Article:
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Acceptance and Commitment Therapy

The therapy is an empirical approach that is based on psychological intervention, which uses acceptance and mindfulness strategies together with behavior change therapies. It conceptualizes treatment through behavior modification by avoiding practices that contribute to this disorder. It can be applied to Smith’s presenting problems by encouraging him to avoid worries, irritability, and panic. One ACT exercise I would do with Smith is breathing in. During the exercise, I would demonstrate mindful breathing in and explain its importance, especially when one is in fear. Since he experiences panic, anxiety, and worries, this exercise would be helpful to deal with this problem.

Treatment Selected

The pros of cognitive therapy are the effectiveness of treating mental illness, it can be completed within a short time, and the practicability of the skills learned. The cons are time-consuming, individualistic, and do not address possible underlying causes such as childhood experiences. Reduced anxiety, decreased fear, mental stability, and recognition of one’s power to overcome e challenges are pros of the exposure approach. The cons are the exposure limit, a hit and run approach, the cognitive part not being built, and the limitation in exercise.

The third wave therapies focus on both the psychological and behavioral modification and focus on the relationship with the internal experiences. The cons are that it can influence lousy decision-making when external factors are not considered. It can also be prone to judgment where nonprofessional is involved. Therefore, I would recommend the third wave therapies treatment since it focuses on both the behavioral and psychological aspects. It will enable him to become aware of himself and achieve his goal and developments.

Conclusion

In summary, anxiety disorders can be caused by various factors, which are psychological, emotional, and external factors. Tragic events in our life can also influence anxieties. Stressors can be eliminated, and some medications can be taken to reduce the effects. A screen and blood test can be used in addition to the DSM-5 diagnosis. Treatments can be done using cognitive, exposure and acceptance, and commitment therapies.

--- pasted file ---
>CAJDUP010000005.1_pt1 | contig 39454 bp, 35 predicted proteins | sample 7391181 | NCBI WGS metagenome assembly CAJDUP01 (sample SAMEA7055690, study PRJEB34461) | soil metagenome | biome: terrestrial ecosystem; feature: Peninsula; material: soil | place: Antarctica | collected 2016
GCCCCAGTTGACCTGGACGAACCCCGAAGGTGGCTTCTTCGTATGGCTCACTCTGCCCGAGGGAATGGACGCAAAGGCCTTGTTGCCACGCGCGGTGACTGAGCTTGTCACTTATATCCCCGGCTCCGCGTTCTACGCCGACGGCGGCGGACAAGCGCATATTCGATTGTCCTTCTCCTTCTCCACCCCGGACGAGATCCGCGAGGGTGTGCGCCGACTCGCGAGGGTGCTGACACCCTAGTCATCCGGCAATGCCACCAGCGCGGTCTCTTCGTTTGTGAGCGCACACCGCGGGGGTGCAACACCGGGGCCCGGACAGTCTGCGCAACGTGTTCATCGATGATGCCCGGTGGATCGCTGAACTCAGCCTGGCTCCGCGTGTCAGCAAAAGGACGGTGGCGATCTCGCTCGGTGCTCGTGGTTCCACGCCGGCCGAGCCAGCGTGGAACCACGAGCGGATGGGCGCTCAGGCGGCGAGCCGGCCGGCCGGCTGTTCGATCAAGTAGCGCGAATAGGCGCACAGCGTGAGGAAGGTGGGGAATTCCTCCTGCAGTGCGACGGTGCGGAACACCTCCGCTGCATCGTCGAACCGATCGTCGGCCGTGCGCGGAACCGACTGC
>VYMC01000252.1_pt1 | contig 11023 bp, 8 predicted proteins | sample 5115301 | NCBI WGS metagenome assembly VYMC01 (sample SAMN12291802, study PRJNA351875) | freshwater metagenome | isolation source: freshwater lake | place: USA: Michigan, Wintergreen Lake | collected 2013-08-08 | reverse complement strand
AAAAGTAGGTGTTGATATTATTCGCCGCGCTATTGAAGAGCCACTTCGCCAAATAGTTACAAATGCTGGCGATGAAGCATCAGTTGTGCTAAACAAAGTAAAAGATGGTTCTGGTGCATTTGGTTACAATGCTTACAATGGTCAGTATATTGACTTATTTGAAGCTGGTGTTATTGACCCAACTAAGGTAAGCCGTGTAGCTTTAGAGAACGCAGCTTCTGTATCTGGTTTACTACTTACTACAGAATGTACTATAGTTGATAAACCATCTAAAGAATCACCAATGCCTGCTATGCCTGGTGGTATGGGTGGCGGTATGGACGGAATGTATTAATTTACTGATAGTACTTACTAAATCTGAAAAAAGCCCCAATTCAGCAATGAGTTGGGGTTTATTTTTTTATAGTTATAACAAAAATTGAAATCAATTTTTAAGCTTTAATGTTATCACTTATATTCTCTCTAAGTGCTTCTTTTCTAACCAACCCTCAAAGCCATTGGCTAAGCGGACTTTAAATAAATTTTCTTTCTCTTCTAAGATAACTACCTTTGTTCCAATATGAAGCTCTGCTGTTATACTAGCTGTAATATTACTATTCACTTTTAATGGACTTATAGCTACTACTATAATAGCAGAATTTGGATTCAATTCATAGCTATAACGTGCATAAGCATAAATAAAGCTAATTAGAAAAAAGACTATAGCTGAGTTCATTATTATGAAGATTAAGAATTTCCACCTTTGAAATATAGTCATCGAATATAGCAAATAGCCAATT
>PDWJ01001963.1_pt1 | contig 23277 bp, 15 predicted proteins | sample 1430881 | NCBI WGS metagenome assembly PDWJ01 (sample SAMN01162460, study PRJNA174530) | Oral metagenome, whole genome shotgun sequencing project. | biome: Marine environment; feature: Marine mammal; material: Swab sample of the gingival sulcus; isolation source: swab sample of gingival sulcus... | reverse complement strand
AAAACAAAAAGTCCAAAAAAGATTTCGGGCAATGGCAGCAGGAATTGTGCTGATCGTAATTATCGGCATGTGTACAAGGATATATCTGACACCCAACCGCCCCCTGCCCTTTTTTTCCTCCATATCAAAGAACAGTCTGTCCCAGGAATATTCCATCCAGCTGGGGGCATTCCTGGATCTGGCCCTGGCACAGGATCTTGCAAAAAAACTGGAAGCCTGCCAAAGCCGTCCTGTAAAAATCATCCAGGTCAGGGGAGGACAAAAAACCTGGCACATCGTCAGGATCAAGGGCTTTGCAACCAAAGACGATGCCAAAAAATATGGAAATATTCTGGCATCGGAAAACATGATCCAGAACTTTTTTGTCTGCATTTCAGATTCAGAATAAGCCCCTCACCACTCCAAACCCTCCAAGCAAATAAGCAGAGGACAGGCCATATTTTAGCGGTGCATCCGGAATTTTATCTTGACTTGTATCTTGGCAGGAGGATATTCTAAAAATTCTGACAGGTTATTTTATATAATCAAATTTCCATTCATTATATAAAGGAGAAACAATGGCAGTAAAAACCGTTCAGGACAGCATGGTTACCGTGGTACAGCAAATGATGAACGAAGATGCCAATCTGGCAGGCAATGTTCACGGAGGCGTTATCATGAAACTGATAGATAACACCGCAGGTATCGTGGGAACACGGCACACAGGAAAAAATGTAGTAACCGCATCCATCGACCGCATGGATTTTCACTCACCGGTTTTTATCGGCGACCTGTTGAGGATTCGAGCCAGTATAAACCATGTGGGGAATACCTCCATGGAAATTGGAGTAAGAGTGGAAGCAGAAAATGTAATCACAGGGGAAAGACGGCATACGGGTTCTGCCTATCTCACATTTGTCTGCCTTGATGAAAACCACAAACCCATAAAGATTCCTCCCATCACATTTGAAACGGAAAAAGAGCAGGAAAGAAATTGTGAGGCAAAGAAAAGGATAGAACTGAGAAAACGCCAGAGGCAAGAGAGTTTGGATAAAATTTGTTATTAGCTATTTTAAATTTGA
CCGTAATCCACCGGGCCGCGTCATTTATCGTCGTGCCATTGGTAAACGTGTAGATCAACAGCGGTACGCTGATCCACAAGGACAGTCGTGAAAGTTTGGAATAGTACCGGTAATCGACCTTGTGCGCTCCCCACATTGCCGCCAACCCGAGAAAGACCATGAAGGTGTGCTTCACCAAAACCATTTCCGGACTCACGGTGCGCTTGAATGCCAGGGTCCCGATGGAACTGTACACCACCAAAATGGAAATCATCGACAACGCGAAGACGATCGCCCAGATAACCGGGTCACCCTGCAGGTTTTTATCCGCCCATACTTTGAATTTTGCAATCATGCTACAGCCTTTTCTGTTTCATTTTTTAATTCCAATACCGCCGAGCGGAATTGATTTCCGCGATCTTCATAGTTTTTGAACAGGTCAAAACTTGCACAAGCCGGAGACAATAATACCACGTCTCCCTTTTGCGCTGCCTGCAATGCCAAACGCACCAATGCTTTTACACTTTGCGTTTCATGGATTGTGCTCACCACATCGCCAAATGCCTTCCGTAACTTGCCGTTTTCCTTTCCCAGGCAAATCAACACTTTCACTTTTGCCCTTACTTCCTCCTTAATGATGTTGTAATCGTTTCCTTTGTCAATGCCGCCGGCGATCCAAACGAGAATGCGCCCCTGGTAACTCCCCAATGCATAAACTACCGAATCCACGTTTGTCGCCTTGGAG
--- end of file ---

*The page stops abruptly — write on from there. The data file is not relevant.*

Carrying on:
References

Chen, Y. L., Chen, W. J., Lin, K. C., Shen, L. J., & Gau, S. S. F. (2020). Prevalence of DSM-5 mental disorders in a nationally representative sample of children in Taiwan: Methodology and main findings. Epidemiology and Psychiatric Sciences, 29, e15. Web.

Craske, M. G., Treanor, M., Conway, C. C., Zbozinek, T., & Vervliet, B. (2014). Maximizing exposure therapy: An inhibitory learning approach. Behaviour research and therapy, 58, 10-23.

Mursaloglu, H. H., Ergenekon, P., Yegit, C. Y., Gokdemir, Y., Eralp, E. E., Karakoc, F., & Karadag, B. T. (2020). P385 Screening of depression and anxiety disorders in cystic fibrosis patients and their parents. Journal of Cystic Fibrosis, 19, S163-S164. Web.

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PsychologyWriting. (2022, July 25). DSM-5 Anxiety Disorders: Causes and Treatment. Retrieved from https://psychologywriting.com/dsm-5-anxiety-disorders-causes-and-treatment/

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"DSM-5 Anxiety Disorders: Causes and Treatment." PsychologyWriting, 25 July 2022, psychologywriting.com/dsm-5-anxiety-disorders-causes-and-treatment/.

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PsychologyWriting. (2022) 'DSM-5 Anxiety Disorders: Causes and Treatment'. 25 July.

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PsychologyWriting. 2022. "DSM-5 Anxiety Disorders: Causes and Treatment." July 25, 2022. https://psychologywriting.com/dsm-5-anxiety-disorders-causes-and-treatment/.

1. PsychologyWriting. "DSM-5 Anxiety Disorders: Causes and Treatment." July 25, 2022. https://psychologywriting.com/dsm-5-anxiety-disorders-causes-and-treatment/.


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PsychologyWriting. "DSM-5 Anxiety Disorders: Causes and Treatment." July 25, 2022. https://psychologywriting.com/dsm-5-anxiety-disorders-causes-and-treatment/.